WASHINGTON (Aug. 17, 2006)–Contestants from Turkey and Hungary are the winners in the National Geographic Society’s first global photography contest, conducted in partnership with 16 local-language editions of the Society’s flagship magazine. Erdal Kinaci of Turkey won in the People category; Daniel Nemeth of Hungary won in the
Travel/Culture category; Milan Radisics, also of Hungary, won in the Natural World category.
The three winning images were chosen from a pool of nearly 40,000 entries from the participating countries. Each country held national contests, and in the final round, sent one photo from each of the three categories to the Society’s Washington headquarters.
The panel of judges consisted of National Geographic Director of Photography David Griffin, Senior Staff Photographer Jodi Cobb and Senior Photo Editor Susan Welchman.
The grand-prize winners will receive an all-expenses-paid trip to National Geographic headquarters.
The participating nations were Bulgaria, China, Croatia, Czech, Greece, Hungary, Italy, Japan, Korea, Portugal, Romania, Russia, Slovenia, Spain, Taiwan and Turkey. The competition was open to all National Geographic magazine readers in those nations, professional and amateur.
National Geographic is synonymous with unparalleled photographic excellence. The magazine draws on the best photographers around the world and devotes more resources to photography than any other general-interest magazine. Since the 1890s, National Geographic photographers have captured images of places where readers could not go themselves: places too far, too deep, too dark, too dangerous.
Recent advances in photographic technology have illuminated and captured much of the previously unknown. Through the lenses of National Geographic photographers, readers have been able to view unique life forms on the ocean floor, visit sunken ships, explore Egyptian tombs, “see” the temperature ranges of a star, discover the hidden world inside our bodies, observe the microscopic world of molecules and subatomic particles, and savor the perfect structure of a snowflake.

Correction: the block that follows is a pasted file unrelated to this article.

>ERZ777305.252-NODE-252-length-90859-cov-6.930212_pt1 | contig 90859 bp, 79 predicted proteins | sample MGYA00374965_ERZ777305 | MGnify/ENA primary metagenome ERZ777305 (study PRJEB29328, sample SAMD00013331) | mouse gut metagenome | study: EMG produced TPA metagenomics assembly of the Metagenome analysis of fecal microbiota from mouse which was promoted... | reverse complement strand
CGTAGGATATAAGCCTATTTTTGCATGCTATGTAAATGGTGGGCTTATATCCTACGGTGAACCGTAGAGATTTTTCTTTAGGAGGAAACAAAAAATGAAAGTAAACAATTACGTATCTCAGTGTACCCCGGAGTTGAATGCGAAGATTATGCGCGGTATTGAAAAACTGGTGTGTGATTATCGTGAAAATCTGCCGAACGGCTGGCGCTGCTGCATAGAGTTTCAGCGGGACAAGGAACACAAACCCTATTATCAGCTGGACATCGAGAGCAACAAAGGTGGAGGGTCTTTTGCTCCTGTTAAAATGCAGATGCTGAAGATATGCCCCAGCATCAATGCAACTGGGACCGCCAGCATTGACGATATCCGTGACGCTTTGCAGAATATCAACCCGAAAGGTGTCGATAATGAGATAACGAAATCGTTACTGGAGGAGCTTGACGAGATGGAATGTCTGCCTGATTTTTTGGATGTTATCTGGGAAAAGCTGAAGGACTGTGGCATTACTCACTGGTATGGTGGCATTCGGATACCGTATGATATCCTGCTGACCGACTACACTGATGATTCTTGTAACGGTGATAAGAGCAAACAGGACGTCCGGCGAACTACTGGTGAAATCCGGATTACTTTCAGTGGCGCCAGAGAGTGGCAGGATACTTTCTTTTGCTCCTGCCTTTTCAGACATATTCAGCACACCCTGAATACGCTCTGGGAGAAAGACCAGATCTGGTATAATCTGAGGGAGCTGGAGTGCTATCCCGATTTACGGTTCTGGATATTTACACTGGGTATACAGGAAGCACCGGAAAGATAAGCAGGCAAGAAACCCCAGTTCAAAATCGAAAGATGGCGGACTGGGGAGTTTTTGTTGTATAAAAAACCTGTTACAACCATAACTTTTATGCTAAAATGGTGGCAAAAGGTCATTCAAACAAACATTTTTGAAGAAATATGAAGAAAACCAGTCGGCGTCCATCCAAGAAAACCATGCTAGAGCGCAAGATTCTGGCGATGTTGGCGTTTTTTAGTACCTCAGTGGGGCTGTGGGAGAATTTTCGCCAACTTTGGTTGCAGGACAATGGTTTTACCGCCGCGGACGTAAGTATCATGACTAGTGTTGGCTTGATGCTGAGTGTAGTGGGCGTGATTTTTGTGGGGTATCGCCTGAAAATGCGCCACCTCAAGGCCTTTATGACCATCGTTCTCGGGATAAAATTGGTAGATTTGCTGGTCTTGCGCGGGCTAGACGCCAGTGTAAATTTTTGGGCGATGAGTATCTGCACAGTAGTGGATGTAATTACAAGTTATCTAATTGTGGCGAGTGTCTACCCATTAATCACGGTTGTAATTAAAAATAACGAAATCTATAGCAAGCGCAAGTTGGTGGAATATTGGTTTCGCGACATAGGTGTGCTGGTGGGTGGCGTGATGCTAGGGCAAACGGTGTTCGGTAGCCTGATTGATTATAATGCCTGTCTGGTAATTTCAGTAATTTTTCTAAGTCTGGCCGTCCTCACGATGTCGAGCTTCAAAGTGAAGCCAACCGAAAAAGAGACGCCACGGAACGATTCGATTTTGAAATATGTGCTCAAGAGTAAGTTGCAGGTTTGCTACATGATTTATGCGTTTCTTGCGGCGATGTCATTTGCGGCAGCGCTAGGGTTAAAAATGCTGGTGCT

Today, National Geographic’s photographic archive contains 10.5 million images; a majority of these are available for publishing, advertising and other commercial uses. National Geographic offers photography workshops and photography expeditions and publishes photography field guides as well as signature coffee-table photo books.
The National Geographic Society is one of the world’s largest nonprofit scientific and educational organizations. Founded in 1888 to “increase and diffuse geographic knowledge,” the Society today works to inspire people to care about the planet. It reaches more than 350 million people worldwide each month through its official journal, National Geographic, and four other magazines; National Geographic Channel; television documentaries; radio programs; films; books; videos and DVDs; maps; and interactive media. National Geographic has funded more than 8,000 scientific research projects and supports an education program combating geographic illiteracy. For more information, visit nationalgeographic.com.